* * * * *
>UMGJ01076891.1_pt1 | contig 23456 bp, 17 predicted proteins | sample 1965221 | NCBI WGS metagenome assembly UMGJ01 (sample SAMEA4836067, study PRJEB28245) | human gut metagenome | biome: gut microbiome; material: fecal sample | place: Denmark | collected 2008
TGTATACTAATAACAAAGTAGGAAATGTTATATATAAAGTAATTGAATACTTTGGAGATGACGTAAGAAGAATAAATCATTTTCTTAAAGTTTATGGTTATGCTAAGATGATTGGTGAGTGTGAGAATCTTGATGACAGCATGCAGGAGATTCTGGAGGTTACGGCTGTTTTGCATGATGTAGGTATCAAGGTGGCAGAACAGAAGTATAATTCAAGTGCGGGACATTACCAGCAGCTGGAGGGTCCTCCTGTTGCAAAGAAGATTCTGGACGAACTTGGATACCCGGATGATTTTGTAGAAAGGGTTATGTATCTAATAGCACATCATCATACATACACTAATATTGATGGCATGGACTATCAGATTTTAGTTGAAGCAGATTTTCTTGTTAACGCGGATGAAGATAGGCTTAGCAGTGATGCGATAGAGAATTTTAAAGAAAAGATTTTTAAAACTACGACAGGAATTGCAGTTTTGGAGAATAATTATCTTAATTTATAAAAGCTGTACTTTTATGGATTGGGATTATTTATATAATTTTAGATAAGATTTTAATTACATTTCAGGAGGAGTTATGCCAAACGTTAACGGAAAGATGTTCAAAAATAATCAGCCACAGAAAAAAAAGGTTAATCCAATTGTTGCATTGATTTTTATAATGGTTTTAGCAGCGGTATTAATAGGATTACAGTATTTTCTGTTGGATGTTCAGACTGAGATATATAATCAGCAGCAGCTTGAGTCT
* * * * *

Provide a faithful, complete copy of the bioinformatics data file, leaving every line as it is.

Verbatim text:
>UMGJ01076891.1_pt1 | contig 23456 bp, 17 predicted proteins | sample 1965221 | NCBI WGS metagenome assembly UMGJ01 (sample SAMEA4836067, study PRJEB28245) | human gut metagenome | biome: gut microbiome; material: fecal sample | place: Denmark | collected 2008
TGTATACTAATAACAAAGTAGGAAATGTTATATATAAAGTAATTGAATACTTTGGAGATGACGTAAGAAGAATAAATCATTTTCTTAAAGTTTATGGTTATGCTAAGATGATTGGTGAGTGTGAGAATCTTGATGACAGCATGCAGGAGATTCTGGAGGTTACGGCTGTTTTGCATGATGTAGGTATCAAGGTGGCAGAACAGAAGTATAATTCAAGTGCGGGACATTACCAGCAGCTGGAGGGTCCTCCTGTTGCAAAGAAGATTCTGGACGAACTTGGATACCCGGATGATTTTGTAGAAAGGGTTATGTATCTAATAGCACATCATCATACATACACTAATATTGATGGCATGGACTATCAGATTTTAGTTGAAGCAGATTTTCTTGTTAACGCGGATGAAGATAGGCTTAGCAGTGATGCGATAGAGAATTTTAAAGAAAAGATTTTTAAAACTACGACAGGAATTGCAGTTTTGGAGAATAATTATCTTAATTTATAAAAGCTGTACTTTTATGGATTGGGATTATTTATATAATTTTAGATAAGATTTTAATTACATTTCAGGAGGAGTTATGCCAAACGTTAACGGAAAGATGTTCAAAAATAATCAGCCACAGAAAAAAAAGGTTAATCCAATTGTTGCATTGATTTTTATAATGGTTTTAGCAGCGGTATTAATAGGATTACAGTATTTTCTGTTGGATGTTCAGACTGAGATATATAATCAGCAGCAGCTTGAGTCT